I am thinking of the thermocouple as just two wires twisted together and the twisted section being heated (hot junction). If one of the wires has a larger amount of the wire heated, but the same temperature difference, the voltage reading is the same for a smaller area.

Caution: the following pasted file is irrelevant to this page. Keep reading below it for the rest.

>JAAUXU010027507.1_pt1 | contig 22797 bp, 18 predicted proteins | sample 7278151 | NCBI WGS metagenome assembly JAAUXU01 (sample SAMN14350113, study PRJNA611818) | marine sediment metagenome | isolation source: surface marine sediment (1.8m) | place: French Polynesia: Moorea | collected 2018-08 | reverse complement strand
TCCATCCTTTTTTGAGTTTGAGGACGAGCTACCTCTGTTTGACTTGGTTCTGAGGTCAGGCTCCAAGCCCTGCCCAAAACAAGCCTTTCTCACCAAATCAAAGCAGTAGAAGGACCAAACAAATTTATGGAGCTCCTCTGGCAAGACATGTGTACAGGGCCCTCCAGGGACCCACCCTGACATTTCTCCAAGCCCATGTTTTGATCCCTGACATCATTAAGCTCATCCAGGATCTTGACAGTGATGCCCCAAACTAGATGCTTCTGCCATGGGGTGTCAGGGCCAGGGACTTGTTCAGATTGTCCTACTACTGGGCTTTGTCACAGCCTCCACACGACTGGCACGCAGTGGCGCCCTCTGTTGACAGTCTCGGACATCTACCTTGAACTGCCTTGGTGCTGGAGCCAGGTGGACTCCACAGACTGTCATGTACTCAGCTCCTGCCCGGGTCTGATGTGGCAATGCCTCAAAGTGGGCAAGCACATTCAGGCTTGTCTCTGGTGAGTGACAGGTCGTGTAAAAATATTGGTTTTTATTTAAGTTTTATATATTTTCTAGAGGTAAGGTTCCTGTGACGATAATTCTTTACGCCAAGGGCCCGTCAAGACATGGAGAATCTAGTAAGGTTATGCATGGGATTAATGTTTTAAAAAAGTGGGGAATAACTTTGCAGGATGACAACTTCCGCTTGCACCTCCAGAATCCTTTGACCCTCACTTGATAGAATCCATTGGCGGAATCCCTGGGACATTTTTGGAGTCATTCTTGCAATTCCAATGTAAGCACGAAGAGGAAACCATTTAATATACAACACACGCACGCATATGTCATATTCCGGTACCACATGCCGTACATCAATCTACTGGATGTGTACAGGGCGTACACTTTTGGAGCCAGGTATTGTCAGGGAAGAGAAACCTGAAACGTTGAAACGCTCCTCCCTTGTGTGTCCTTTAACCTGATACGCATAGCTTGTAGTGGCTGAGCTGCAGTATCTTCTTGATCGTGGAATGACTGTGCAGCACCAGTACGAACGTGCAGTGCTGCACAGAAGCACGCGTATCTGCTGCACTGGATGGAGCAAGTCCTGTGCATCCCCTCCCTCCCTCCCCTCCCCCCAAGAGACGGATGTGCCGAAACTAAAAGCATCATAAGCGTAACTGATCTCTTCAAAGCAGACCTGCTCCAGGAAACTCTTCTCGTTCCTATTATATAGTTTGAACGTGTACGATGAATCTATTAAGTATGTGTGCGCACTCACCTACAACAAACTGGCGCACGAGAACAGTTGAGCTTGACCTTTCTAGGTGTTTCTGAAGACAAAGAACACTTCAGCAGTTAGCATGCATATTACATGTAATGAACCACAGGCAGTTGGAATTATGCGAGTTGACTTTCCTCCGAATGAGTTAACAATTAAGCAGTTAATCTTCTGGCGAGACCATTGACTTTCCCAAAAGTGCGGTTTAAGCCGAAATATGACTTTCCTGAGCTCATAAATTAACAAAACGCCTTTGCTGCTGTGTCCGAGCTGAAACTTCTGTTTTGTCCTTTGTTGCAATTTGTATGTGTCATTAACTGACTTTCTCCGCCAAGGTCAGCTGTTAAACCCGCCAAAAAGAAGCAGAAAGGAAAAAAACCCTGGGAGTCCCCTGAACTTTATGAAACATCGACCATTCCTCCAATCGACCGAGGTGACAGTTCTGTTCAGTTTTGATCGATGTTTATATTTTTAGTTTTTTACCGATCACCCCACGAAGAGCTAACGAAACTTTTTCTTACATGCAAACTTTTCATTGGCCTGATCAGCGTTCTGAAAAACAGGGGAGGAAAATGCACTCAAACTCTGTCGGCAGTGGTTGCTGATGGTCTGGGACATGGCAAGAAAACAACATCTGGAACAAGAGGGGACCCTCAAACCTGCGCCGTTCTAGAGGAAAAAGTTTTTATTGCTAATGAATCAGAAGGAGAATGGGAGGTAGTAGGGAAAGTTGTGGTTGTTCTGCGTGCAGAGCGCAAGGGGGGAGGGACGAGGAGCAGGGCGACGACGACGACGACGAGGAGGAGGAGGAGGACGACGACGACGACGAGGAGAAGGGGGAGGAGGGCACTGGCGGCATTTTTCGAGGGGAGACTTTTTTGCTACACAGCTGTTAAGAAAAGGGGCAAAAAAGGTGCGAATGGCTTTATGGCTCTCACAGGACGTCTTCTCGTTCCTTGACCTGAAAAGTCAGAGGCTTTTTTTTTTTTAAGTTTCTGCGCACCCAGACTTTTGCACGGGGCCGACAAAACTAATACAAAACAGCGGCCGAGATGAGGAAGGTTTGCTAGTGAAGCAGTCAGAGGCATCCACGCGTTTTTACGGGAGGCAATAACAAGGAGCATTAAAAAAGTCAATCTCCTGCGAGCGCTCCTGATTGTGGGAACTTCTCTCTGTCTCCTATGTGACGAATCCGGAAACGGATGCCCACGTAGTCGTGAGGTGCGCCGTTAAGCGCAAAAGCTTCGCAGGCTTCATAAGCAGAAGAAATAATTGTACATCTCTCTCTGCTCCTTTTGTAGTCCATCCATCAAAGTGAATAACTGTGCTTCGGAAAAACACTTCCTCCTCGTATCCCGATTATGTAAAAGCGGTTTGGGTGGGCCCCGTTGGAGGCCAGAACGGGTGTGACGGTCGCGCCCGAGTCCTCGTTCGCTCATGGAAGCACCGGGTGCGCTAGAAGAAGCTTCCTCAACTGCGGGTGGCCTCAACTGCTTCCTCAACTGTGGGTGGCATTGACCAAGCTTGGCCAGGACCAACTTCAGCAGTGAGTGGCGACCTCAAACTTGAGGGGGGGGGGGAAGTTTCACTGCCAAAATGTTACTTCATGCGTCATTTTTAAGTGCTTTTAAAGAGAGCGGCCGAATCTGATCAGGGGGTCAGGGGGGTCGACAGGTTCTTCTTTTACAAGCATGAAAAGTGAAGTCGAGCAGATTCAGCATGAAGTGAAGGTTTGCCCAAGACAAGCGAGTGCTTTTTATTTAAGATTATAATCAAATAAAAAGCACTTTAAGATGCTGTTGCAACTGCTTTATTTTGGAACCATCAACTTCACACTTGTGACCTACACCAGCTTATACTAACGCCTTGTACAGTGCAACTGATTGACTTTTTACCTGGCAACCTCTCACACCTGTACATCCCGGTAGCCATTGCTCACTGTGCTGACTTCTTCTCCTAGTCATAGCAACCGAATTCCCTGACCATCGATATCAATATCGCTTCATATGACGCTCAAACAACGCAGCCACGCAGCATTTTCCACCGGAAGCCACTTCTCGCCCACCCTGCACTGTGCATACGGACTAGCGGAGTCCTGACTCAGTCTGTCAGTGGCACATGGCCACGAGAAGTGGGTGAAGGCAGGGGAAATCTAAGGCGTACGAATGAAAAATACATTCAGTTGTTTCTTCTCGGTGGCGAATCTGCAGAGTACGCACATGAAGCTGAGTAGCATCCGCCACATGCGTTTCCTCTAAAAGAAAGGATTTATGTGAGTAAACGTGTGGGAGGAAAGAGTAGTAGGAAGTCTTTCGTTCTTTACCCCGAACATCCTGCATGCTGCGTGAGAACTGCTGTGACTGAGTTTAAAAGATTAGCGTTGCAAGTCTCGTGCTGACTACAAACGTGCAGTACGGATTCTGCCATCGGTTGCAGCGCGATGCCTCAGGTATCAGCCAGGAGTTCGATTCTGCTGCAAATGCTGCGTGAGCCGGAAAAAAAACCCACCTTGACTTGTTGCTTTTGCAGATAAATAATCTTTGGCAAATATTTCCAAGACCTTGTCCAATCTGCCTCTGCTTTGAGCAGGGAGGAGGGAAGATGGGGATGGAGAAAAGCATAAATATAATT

From my understanding of a thermocouple, the voltage is generated from the Seebeck effect where the charge carries with more energy from the temperature increase will migrate to the cooler end. Surely then, if more of the wire is heated, the electrons will have a higher kinetic energy and therefore there would be an increased voltage? I can't see why this isn't the case however.